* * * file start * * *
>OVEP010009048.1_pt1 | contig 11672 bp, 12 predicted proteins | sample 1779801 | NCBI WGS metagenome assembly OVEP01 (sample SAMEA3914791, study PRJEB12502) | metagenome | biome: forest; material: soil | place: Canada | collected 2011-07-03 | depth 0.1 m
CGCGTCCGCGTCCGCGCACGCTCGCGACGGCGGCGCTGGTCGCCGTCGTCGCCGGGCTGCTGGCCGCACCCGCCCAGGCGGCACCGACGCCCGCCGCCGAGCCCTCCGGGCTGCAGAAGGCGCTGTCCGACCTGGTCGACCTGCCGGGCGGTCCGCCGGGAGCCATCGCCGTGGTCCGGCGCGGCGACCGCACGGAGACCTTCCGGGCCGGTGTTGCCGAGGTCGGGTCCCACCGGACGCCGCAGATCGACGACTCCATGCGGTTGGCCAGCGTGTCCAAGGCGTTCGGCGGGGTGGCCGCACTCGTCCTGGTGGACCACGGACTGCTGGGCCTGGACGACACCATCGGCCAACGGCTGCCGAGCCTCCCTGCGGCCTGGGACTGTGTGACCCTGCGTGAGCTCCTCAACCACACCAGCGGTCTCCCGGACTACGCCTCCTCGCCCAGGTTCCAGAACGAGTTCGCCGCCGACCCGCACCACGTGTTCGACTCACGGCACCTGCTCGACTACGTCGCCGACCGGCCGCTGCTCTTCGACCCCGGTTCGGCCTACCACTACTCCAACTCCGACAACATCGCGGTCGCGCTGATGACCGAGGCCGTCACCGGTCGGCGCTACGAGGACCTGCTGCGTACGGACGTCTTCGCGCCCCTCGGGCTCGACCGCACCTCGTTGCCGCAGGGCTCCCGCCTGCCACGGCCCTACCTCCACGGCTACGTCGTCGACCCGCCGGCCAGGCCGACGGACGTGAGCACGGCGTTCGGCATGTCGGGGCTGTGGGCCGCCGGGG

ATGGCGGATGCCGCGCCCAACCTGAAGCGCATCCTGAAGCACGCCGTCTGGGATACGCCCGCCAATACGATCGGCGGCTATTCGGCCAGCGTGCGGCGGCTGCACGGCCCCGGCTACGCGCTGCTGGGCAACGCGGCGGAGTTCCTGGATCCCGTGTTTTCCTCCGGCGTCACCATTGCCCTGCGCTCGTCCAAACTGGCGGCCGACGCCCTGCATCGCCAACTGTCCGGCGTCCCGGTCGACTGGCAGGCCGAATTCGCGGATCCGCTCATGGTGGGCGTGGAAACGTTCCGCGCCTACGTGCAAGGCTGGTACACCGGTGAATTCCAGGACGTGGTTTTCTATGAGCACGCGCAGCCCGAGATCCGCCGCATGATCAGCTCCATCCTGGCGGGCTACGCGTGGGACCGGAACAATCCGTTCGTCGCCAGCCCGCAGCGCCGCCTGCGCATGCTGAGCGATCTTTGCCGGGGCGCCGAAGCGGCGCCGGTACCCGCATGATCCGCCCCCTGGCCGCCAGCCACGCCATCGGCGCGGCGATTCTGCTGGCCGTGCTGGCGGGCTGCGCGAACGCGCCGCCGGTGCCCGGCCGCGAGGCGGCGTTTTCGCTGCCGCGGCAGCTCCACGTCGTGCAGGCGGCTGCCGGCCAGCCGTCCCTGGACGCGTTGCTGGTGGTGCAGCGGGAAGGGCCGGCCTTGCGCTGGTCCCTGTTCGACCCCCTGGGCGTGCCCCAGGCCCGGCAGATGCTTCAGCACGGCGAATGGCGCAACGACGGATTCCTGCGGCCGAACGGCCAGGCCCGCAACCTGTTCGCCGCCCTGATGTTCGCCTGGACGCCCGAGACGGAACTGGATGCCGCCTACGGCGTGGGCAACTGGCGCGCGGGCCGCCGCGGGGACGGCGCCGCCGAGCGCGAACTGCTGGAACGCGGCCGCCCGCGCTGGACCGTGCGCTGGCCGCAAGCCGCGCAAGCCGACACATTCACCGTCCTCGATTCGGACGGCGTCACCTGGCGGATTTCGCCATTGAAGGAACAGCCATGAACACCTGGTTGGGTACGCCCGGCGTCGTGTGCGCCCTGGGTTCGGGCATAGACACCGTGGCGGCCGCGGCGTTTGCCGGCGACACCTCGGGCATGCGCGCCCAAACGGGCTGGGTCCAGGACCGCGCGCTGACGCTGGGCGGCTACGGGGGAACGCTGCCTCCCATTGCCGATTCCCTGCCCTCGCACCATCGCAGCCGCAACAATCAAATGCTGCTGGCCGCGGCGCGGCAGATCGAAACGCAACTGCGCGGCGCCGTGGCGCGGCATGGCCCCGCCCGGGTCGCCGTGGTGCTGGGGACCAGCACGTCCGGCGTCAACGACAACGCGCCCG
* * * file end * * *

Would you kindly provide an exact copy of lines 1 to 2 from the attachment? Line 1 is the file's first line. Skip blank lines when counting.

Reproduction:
>OVEP010009048.1_pt1 | contig 11672 bp, 12 predicted proteins | sample 1779801 | NCBI WGS metagenome assembly OVEP01 (sample SAMEA3914791, study PRJEB12502) | metagenome | biome: forest; material: soil | place: Canada | collected 2011-07-03 | depth 0.1 m
CGCGTCCGCGTCCGCGCACGCTCGCGACGGCGGCGCTGGTCGCCGTCGTCGCCGGGCTGCTGGCCGCACCCGCCCAGGCGGCACCGACGCCCGCCGCCGAGCCCTCCGGGCTGCAGAAGGCGCTGTCCGACCTGGTCGACCTGCCGGGCGGTCCGCCGGGAGCCATCGCCGTGGTCCGGCGCGGCGACCGCACGGAGACCTTCCGGGCCGGTGTTGCCGAGGTCGGGTCCCACCGGACGCCGCAGATCGACGACTCCATGCGGTTGGCCAGCGTGTCCAAGGCGTTCGGCGGGGTGGCCGCACTCGTCCTGGTGGACCACGGACTGCTGGGCCTGGACGACACCATCGGCCAACGGCTGCCGAGCCTCCCTGCGGCCTGGGACTGTGTGACCCTGCGTGAGCTCCTCAACCACACCAGCGGTCTCCCGGACTACGCCTCCTCGCCCAGGTTCCAGAACGAGTTCGCCGCCGACCCGCACCACGTGTTCGACTCACGGCACCTGCTCGACTACGTCGCCGACCGGCCGCTGCTCTTCGACCCCGGTTCGGCCTACCACTACTCCAACTCCGACAACATCGCGGTCGCGCTGATGACCGAGGCCGTCACCGGTCGGCGCTACGAGGACCTGCTGCGTACGGACGTCTTCGCGCCCCTCGGGCTCGACCGCACCTCGTTGCCGCAGGGCTCCCGCCTGCCACGGCCCTACCTCCACGGCTACGTCGTCGACCCGCCGGCCAGGCCGACGGACGTGAGCACGGCGTTCGGCATGTCGGGGCTGTGGGCCGCCGGGG